Imagine, wouldn’t it be cool if you could read in the dark with the help of light from a plant on your desk instead of turning on a desk lamp?
MIT engineers lead by Michael Strano, Professor of Chemical Engineering, have turned this thought into reality.
A recently published patent from MIT engineers talks about light-emitting plants. These glowing plants are made to glow using chemicals and enzymes responsible for glowing of fireflies. The chemicals are injected into leaves of plants. The chemicals react, taking energy from the metabolism of the plant, and give the required glow to the plants.
The complex process of creating such glowing plants includes packaging three chemicals – luciferase enzyme, luciferin compound, and a coenzyme A into different types of nanoparticles of different size. Luciferase enzyme acts on luciferin compound and leads to bioluminescence. Co-enzyme A aids luciferase action by removing any bi-products that inhibit luciferase action.
Then, all of the three chemicals are delivered to the plant through a composition of the nanoparticles by mixing the composition with water in a chamber. Then, the plant is placed in the chamber, and an appropriate pressure of at least 1.8 bar is applied to deliver the nanoparticles with the enzymes into the plant through stomata (micro-pores on the leaves of the plant).
Nanoparticles with luciferin and coenzyme A are delivered just outside the mesophyll (inner tissue) of the leaf, and nanoparticles with luciferase are delivered into the cells of the mesophyll. The luciferin and coenzyme A are then absorbed into the cells of the mesophyll, the luciferase acts on the luciferin, and the plants begin to glow.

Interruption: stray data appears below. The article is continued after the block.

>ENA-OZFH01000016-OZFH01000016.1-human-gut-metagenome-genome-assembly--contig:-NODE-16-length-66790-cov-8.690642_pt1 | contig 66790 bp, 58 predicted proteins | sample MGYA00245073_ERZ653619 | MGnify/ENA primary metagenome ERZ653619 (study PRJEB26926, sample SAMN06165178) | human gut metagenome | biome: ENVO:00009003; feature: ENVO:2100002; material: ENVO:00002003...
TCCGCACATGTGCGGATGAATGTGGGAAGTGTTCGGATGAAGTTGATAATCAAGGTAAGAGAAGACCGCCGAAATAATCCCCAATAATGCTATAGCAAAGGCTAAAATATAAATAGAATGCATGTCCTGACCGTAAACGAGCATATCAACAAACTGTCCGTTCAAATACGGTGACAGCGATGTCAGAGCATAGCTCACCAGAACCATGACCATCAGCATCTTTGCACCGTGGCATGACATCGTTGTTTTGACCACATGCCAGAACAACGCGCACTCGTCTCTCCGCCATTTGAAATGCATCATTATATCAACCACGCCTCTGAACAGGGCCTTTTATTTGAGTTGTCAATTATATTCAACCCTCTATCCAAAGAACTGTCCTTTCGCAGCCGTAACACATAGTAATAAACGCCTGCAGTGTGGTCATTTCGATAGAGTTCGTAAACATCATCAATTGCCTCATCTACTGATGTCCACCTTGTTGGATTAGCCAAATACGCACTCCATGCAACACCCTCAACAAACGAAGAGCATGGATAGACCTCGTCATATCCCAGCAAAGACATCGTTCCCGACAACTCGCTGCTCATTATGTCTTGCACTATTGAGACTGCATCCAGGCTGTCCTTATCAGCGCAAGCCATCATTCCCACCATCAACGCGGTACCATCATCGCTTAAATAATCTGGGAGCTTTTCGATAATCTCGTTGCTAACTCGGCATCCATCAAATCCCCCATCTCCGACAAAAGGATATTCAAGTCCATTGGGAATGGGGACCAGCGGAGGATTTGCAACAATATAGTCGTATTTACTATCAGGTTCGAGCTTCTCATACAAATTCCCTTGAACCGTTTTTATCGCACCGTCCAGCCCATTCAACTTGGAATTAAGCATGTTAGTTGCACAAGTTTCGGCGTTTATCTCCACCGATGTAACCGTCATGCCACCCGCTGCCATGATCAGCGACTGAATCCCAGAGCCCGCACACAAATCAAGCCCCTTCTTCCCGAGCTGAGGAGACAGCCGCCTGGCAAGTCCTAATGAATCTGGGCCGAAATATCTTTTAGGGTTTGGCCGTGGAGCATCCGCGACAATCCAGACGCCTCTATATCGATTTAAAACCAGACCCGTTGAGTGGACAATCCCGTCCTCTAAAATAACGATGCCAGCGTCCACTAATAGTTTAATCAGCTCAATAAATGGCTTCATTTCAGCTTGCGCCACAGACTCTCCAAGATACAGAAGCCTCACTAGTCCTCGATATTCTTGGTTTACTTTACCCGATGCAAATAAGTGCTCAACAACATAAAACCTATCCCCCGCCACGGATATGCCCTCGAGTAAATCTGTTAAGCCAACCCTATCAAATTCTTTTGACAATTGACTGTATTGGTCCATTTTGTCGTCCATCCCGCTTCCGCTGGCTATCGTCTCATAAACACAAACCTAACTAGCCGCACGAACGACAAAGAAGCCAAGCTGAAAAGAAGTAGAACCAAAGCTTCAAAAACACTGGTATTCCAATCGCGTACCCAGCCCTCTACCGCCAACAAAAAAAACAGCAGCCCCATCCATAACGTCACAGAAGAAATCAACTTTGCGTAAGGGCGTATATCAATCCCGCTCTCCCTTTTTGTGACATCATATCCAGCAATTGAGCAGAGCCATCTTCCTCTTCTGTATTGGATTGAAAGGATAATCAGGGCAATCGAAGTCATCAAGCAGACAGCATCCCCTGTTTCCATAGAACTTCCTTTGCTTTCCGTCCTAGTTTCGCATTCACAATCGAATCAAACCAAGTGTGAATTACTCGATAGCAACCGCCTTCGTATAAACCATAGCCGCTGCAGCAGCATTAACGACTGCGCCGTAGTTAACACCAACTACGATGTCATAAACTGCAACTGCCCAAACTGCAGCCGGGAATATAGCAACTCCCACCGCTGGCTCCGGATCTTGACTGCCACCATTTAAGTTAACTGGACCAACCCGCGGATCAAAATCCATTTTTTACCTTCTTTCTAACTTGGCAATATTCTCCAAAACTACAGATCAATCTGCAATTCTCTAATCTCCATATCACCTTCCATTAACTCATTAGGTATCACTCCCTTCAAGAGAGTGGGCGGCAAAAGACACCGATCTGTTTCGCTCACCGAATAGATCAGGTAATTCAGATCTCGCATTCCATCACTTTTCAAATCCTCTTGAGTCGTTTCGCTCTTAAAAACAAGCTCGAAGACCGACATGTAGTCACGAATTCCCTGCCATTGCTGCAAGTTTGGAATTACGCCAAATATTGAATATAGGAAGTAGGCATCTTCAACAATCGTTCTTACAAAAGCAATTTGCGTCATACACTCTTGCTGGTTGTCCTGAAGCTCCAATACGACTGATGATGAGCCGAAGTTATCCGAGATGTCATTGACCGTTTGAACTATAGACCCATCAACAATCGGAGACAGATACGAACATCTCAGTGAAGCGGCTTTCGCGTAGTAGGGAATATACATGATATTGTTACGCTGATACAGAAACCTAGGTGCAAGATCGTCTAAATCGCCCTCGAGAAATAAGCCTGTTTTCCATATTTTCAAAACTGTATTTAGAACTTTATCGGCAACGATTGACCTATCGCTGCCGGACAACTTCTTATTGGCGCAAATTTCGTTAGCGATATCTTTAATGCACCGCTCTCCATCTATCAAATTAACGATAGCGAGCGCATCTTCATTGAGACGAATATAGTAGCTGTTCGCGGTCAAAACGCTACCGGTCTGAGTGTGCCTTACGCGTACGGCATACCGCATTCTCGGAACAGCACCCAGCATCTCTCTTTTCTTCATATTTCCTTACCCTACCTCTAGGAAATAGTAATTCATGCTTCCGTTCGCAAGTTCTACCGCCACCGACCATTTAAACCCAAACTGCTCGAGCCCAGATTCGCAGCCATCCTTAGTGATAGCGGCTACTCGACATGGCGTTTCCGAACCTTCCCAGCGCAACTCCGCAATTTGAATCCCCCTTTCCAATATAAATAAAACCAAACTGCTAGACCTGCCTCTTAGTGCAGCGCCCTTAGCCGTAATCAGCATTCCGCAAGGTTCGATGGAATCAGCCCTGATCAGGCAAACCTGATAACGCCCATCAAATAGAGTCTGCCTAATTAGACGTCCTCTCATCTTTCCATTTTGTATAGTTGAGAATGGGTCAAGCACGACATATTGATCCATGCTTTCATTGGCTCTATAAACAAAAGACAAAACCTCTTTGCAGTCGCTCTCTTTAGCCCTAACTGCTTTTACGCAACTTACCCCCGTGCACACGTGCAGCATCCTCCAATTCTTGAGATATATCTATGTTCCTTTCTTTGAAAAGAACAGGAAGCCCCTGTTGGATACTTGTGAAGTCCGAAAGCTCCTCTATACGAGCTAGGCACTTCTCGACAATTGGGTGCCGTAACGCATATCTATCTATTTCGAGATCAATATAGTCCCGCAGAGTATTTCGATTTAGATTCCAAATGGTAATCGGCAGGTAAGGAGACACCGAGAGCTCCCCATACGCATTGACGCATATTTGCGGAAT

The engineers have also developed a way to turn off the luminescence. A strong luciferase inhibitor (dehydroluciferin) is used to deactivate the luciferase enzyme. The luciferase enzyme is then reactivated by thiolytic reaction using the coenzyme A.
MIT engineers are often inspired by nature. The glowing plants use a mechanism similar to fireflies. Here is another patent from MIT that uses flight patterns of birds to autonomously locate target objects.
This technology, funded by the US Department of Energy, shows loads of promise and potential. The plants once injected with enzymes, are able to glow for 4.5 hours at a stretch. That might not seem like a long time, but the engineers are working on improving this time.
The most obvious use of the tech would be as small light sources, like table lamps and night lamps. These glowing plants may also open up new avenues in interior decoration.
The researchers and engineers also wish to develop a method to spray or paint these nanoparticles on trees, transforming them to light sources, like street lamps.
As global demands for energy increase, the stress on world governments to find and implement newer sources of energy is also increasing. Currently, lighting takes up almost 20 percent of the world’s electricity. To meet the ever-growing demands of energy, newer sources of energy that take the stress away from existing sources are being realized, much like this innovation from MIT.
Publication Number: US20180317415
Patent Title: NANOBIONIC LIGHT EMITTING PLANTS
Publication date: 2018-11-08
Filing date: 2018-05-02
Inventors: Michael S. STRANO; Seongyeon KWAK; Juan Pablo Giraldo GOMEZ; Min Hao WONG;
Original Assignee: MASSACHUSETTS INSTITUTE OF TECHNOLOGY